Arizona Senate Health & Human Services Committee passes two bills related to speech and hearing
Members of Arizona’s Senate Health & Human Services Committee approved two Senate Bills relating to speech and hearing on January 10th. Senate Bill 1016 would make speech therapy services eligible for coverage, while SB 1017 would make cochlear implants eligible for coverage.
“Speech therapy has been an issue we’ve been looking at over the last several sessions,” Committee Chair T.J. Shope said.
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Under SB 1016, any eligible individual who’s at least 21 years old would receive speech therapy through Arizona’s Health Care Cost Containment System (AHCCCS), by removing the exclusion of speech therapy from covered health and medical services. The bill would also prohibit the use of money from the Hospital Assessment Fund from being used to provide speech therapy services.
Willa Murphy, chief legislative liaison for AHCCCS, provided a fiscal estimate for SB 1016. Depending on CMS approval, AHCCCS estimates of the annual cost include $139,500 from the general fund and $746,200 from the total fund. The estimated cost for the last nine months of state fiscal year 2024, while assuming the implementation date of October 1st, is $104,600 from the general fund, and $559,600 from the total fund.
“Speech language pathologists provide specialized speech therapy that help patients—Arizonans—speak, talk, and swallow safely after items happen to them like a stroke, which can happen to anybody at any age; after a car accident where they get traumatic brain injuries; or after they have oral cancer, which is my specialty,” said Leah Mackie, speech language pathologist at Banner MD Anderson Cancer Center.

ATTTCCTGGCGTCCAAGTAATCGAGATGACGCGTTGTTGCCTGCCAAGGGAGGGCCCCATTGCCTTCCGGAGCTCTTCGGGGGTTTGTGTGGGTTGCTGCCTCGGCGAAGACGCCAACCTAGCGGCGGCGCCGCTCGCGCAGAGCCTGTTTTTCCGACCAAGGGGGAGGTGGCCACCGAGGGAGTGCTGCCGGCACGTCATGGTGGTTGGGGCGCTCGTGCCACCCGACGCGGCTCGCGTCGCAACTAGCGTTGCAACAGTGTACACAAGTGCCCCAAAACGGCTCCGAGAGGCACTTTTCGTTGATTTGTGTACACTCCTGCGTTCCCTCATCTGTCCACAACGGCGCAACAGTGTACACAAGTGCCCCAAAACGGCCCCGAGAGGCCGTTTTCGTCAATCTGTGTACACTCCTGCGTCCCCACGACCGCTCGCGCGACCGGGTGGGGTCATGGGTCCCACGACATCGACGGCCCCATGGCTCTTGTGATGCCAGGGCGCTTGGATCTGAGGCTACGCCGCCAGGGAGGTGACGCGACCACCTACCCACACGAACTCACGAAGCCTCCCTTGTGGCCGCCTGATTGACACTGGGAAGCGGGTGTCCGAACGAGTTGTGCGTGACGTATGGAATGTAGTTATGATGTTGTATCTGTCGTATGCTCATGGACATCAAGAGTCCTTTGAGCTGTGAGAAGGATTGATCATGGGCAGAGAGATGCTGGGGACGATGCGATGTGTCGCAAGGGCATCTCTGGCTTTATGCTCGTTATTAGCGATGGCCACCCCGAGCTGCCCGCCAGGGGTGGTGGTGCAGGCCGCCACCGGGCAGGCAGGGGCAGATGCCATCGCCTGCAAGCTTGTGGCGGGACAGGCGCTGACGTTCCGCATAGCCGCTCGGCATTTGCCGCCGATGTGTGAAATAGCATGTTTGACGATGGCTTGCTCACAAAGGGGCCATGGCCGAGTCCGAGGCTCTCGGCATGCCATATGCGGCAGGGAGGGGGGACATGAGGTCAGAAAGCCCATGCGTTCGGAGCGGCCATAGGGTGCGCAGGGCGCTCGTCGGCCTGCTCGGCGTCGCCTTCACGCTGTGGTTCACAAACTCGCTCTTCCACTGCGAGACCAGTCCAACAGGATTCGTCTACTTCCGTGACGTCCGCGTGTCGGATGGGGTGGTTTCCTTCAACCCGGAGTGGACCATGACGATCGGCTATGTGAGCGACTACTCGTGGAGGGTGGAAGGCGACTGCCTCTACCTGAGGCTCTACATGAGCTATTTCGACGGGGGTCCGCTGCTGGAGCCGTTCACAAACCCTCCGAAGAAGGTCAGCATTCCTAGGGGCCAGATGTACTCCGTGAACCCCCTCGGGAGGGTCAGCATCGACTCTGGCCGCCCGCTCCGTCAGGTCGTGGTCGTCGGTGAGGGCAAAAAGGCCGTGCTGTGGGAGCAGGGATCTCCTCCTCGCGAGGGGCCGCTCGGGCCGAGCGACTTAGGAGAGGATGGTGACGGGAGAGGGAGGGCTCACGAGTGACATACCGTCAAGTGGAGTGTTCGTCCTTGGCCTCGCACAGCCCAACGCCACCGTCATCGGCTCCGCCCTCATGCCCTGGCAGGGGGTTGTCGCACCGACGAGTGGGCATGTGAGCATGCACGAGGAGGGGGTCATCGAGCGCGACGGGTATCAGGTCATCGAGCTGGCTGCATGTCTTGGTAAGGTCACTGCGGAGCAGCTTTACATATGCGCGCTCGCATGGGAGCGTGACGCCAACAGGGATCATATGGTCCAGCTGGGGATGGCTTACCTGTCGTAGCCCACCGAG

During testimony, Mackie emphasized how more younger Arizonans are getting mouth cancers from the HPV virus, and how the therapy her office provides allows patients to return to work and school. According to Mackie, treatments needed to treat oral cancers impact the patient’s ability to speak and swallow safely. She believes all Arizonans—regardless of insurance—should have the ability to access speech therapy to eat, talk, swallow safely, return to work, and live their lives.
SB 1016 moved forward with no amendments, by a vote of 6-0.
SB 1017 would make cochlear implants eligible for coverage through AHCCCS for any eligible individual who is at least 21 years old by also removing the exclusion of cochlear implants from the AHCCCS’s Covered Health and Medical Services. SB 1017 would also prohibit the use of money from the Hospital Assessment Fund for providing cochlear implants.
“This is a service that already exists for children, and it actually was formerly covered here in Arizona prior to 2008 in the fiscal crisis,” said Shawn Stevens, neurotologist ENT surgeon at the Barrow Neurological Institute.
According to Stevens, cochlear implants are a nation-wide service provided by 36 states through Medicaid programs, while several other states are actively working on this health issue. He explained how when individuals experience hearing loss, they are more prone to remaining below the poverty line, can’t get jobs or obtain raises, are prone to early onset of dementia and major depressive disorder, and have more difficulty socializing.
“When we go to treat this, the cochlear implant is the gold standard procedure,” Stevens said. “We’ve had this technology now for about 70 years.”
With modern technology, cochlear implants can now provide 80-85% hearing function, which means individuals can go from being deaf, disabled, and less able to participate in society to fully functioning members of society, said Stevens, who also mentioned how one surgery will last an entire lifetime.
Murphy of AHCCCS stated that the estimated annual cost of access includes $124,600 from the general fund and $587,600 from the total fund. During the last nine months of the state fiscal year of 2024, assuming implementation on October 1st, the estimated impact is $93,500 from the general fund and $440,700 from the total fund.
The Committee approved SB 1017 by a vote of 6-1-0. Both bills now head to the full Senate floor for further consideration.